Stop me if you heard this one: I've known for a while about a journal/blog/whatever written by Kaycee Nicole, a teenage girl gravely ill with leukemia but somehow staying sunny and optimistic in the face of her impending death. It always sounded like an incredible read, but I admit it -- I'm shallow. Stories from a teenager bravely coping with a terminal illness and the end of a brief life are far heavier than I like my online journals to be. I only looked at her page once or twice after seeing it recommended elsewhere.
And last week I read that she'd died and thought "Oh, that's a shame." And then the rumblings started and got louder and louder until the truth came out: Kaycee Nicole never existed. The Web has one less interesting personality and one more ignorant fuckhead. That's the only thing that seems certain as I write this. Someone has confessed to writing the journal, claiming that Kaycee Nicole is some sort of composite of three people she knew who really did die of cancer. The woman created Kaycee so that their stories would be told.
It's impossible to know where the lies stop and the truth begins in a situation like this, and people are still digging. A woman in Kansas supposedly confessed to the hoax -- but is she for real? If so, is she evil or is she mentally ill? Was anyone else in on this? People are posting WHOIS lookups and IP addresses and phone numbers and addresses and real names of anyone who's ever publicly supported "Kaycee" in the past in an effort to unearth the real truth. It's getting pretty ugly, but then again Kaycee's creator pushed a hell of a lot of buttons. A lot of people got their teeth kicked in on this one. Some people went beyond sending her supportive e-mail and IMs -- they sent her gifts. They may have sent her money. And now they're pissed.
I spent a good deal of time this morning plowing through Metafilter (which I just discovered last week) in horrified fascination. Everyone's got an opinion about this whole pathetic mess.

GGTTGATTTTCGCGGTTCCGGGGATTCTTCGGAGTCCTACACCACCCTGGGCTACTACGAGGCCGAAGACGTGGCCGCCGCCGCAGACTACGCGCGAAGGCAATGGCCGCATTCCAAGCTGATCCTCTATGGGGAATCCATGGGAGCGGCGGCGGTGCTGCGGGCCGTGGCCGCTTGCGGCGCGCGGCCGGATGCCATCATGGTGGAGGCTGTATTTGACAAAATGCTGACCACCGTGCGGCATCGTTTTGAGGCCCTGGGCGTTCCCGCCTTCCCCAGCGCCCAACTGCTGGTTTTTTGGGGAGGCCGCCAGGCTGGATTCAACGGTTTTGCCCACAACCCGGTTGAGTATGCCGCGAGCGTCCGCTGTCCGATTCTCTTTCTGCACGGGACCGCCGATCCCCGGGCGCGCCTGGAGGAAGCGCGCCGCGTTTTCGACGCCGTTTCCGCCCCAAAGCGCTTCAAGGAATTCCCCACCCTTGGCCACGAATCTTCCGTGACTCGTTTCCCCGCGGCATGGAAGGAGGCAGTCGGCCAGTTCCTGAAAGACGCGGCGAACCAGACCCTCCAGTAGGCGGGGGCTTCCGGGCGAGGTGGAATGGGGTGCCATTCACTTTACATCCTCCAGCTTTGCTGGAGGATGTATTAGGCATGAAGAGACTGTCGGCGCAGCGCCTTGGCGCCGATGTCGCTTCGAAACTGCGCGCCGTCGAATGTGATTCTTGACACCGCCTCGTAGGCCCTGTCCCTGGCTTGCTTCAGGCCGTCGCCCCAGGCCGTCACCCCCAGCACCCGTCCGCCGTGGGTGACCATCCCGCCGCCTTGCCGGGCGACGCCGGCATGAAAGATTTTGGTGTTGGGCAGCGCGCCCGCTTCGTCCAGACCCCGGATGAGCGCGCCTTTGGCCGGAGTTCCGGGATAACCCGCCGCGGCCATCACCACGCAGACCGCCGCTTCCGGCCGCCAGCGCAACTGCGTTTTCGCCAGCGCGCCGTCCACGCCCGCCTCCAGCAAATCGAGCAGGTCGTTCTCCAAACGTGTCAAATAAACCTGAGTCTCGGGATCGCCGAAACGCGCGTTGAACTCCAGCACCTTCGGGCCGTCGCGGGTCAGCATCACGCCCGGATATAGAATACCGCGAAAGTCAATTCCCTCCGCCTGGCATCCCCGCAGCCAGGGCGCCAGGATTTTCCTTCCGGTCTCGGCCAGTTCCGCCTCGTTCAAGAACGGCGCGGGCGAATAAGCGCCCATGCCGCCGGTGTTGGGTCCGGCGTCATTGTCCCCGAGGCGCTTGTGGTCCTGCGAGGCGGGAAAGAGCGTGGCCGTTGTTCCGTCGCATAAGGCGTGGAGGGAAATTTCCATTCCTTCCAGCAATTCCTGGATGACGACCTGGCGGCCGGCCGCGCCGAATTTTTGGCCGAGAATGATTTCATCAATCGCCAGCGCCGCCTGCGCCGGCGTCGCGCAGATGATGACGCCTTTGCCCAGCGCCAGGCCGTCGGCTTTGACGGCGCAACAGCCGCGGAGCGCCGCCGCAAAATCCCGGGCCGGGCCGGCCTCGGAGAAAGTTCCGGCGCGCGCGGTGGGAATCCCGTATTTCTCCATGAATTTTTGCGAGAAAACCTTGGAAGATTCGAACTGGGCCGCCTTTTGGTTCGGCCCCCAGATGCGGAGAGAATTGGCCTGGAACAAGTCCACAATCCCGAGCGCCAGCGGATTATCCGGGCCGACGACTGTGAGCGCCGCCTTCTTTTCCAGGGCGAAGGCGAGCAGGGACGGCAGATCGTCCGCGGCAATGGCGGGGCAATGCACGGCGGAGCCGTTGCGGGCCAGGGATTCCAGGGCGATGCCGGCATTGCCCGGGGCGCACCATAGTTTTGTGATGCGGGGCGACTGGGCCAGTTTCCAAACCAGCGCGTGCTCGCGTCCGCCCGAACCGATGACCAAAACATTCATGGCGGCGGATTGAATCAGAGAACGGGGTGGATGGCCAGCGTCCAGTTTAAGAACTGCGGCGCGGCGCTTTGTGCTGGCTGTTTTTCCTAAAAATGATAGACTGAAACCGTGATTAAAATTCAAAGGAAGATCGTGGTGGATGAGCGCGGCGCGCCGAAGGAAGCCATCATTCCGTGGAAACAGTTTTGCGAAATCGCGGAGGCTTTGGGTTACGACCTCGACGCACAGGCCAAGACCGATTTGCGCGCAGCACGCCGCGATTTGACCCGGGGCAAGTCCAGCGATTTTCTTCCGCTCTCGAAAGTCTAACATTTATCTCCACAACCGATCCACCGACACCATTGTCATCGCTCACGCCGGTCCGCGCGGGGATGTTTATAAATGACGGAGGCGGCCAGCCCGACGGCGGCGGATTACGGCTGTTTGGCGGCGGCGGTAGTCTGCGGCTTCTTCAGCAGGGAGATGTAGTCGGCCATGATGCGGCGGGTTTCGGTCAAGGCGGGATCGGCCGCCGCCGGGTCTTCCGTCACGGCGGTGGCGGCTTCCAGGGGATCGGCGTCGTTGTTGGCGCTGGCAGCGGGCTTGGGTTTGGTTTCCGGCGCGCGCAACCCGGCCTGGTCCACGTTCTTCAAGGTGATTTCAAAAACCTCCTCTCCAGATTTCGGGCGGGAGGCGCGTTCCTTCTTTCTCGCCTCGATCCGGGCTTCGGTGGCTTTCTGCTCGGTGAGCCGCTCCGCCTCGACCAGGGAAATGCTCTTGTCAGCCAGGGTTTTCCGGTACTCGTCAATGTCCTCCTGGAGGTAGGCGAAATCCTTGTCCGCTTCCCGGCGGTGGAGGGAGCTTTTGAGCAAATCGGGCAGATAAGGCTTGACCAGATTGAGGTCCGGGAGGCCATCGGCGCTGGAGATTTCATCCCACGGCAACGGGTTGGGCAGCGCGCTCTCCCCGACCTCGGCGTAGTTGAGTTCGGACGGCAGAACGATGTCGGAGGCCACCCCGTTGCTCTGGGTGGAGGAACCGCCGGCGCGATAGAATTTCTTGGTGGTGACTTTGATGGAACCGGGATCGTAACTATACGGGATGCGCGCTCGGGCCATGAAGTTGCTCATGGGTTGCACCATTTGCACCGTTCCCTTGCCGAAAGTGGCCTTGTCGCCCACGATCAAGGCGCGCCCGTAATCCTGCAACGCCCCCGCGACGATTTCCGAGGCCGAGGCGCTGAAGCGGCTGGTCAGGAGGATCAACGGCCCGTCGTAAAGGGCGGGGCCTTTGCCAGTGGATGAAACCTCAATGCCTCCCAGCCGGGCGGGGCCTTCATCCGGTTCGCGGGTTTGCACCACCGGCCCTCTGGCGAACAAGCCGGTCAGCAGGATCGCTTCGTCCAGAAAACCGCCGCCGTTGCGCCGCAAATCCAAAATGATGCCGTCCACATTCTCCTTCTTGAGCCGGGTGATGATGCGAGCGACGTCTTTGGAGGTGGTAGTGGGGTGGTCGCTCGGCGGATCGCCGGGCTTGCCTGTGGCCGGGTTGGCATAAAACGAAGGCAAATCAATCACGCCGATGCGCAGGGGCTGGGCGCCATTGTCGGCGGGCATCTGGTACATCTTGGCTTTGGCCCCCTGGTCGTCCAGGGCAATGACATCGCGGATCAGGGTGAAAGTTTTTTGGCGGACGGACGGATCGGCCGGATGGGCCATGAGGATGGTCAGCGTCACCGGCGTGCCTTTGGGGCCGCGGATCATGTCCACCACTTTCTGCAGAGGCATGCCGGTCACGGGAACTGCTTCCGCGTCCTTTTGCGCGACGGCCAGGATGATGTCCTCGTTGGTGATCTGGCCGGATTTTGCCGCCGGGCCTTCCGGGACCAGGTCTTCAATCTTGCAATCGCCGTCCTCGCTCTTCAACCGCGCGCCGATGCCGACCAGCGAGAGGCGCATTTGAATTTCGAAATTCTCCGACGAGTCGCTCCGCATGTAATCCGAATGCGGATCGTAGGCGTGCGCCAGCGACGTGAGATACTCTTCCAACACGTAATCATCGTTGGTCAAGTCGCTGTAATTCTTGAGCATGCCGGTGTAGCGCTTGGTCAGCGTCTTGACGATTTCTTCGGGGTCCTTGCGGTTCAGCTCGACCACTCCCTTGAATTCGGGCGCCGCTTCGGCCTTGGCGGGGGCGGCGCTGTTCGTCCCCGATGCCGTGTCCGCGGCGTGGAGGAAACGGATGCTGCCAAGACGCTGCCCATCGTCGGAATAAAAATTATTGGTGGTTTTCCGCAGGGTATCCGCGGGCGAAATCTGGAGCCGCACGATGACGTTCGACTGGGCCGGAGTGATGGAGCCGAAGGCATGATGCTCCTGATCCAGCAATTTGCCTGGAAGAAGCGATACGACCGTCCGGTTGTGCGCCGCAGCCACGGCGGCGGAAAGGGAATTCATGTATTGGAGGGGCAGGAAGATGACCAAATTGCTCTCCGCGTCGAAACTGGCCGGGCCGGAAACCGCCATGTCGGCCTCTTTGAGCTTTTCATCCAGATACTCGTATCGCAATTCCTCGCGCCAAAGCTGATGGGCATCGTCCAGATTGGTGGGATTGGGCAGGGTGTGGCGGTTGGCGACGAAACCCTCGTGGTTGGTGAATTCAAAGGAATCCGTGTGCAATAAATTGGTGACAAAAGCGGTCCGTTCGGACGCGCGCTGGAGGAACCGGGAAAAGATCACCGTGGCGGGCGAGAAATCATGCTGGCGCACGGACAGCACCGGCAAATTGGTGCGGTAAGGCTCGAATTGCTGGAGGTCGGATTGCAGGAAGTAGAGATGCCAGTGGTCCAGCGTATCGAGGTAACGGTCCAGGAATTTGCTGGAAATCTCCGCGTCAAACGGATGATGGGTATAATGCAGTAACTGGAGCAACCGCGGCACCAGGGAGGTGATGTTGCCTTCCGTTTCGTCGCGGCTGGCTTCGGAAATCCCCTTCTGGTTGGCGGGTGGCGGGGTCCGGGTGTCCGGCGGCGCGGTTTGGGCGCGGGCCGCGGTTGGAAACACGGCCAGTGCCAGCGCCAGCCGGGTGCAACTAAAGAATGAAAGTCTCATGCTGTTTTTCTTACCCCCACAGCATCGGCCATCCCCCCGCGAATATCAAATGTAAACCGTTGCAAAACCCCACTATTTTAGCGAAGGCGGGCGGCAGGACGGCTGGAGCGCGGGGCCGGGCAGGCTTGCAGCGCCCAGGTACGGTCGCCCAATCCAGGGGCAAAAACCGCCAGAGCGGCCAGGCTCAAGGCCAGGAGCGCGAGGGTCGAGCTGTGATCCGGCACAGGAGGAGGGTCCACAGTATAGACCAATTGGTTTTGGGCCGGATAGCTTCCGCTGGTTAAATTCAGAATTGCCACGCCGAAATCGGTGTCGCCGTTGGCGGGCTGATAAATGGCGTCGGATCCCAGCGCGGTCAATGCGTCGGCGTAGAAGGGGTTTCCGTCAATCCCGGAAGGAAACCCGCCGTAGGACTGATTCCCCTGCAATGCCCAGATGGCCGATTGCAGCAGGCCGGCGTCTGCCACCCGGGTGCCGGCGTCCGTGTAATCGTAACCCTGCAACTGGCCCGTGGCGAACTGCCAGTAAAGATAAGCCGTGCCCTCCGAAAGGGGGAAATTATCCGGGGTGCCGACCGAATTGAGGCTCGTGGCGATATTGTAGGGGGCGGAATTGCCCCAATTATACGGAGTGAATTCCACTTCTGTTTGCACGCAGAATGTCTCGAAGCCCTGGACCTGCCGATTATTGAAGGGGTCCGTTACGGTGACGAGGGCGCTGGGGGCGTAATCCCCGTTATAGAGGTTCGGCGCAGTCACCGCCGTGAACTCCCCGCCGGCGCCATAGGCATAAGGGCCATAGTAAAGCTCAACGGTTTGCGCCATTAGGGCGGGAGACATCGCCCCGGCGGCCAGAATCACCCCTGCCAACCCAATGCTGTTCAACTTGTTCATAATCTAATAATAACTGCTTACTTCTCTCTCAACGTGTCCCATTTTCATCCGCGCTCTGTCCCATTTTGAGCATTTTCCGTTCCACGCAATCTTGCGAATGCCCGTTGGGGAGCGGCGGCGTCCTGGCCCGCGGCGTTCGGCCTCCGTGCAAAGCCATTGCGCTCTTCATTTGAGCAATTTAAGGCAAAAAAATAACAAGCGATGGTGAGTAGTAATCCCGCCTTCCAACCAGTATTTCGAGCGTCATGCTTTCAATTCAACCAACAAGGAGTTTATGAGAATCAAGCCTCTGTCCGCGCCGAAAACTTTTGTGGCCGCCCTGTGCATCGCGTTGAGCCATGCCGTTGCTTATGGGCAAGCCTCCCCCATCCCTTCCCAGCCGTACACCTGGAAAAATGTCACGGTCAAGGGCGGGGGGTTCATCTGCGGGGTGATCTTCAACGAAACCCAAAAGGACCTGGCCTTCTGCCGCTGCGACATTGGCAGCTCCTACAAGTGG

What's mine? I didn't follow the phony journal enough to feel personally taken in by the hoax. I've written extensively about my MS diagnosis, and frankly it pisses me off a little that because of the Kaycee scam, someone might happen by my site and think I'm another attention-seeking liar. It only bothers me a little, though. Unlike "Kaycee's" creator, I didn't write that stuff in order to get attention or sympathy -- I just don't like the idea of being lumped in with the fakers out there.
But maybe the suspicion is necessary.* When I wrote about my diagnosis here, I got lots of kind e-mail (and in a couple of cases, gifts) from readers. Every kind word meant a lot to me. I think about those same people reaching out to a dying teenager and getting their compassion thrown back in their faces. That pisses me off, too. Maybe people need to put up their guard a little more, lock their mental dorm-room doors against the Kaycees and the Sadies out there -- even if it means they treat me with the same skepticism. People have been lying and hoaxing and scamming each other since time immemorial. The anonymity of the Web and the possibility of reaching a wider audience just makes it that much easier.
*Added 5/24: It strikes me that the line "Maybe the suspicion is necessary" might be the single most unintelligent and obvious thing I've ever written here. And because several people apparently corresponded with "Kaycee" regularly by phone as well as by e-mail, regular old paper mail, and IMs, I don't think that a lack of healthy skepticism was the culprit for everyone who got suckered. Hell, I've forged friendly relationships with people on Crunchland and elsewhere on the basis of far less contact than that.
See, this is why I really try not to comment on the various tempests of the online journaling community. I post my two cents, I read it the next day, and I immediately want to start editing. "Shit! That's not what I meant to say! It came out totally wrong!" Especially when new information comes out or the situation changes dramatically.
And I wanted to add something else I don't think came across in the initial entry. I'm genuinely sorry for the people who got flim-flammed. The person or people posing as "Kaycee" did a miserable thing -- I don't give a damn what the reason was or what personal problems might be behind it all. It wasn't funny. It wasn't cool. This was wrong. Period.
Okay. I think that's it. Really.
A few stories about famous hoaxers who pre-dated the Web:
Kaycee Nicole, welcome to "Jimmy's World."
Meet Rosie Ruiz. (I have to admit that I find this story kind of funny.)
George Dupre was someone else who tried to claim that even if he lied and duped a lot of trusting people, the importance of his message somehow made it all okay. Ugh.
And this book is just a great read.
(Clix for your thoughts?)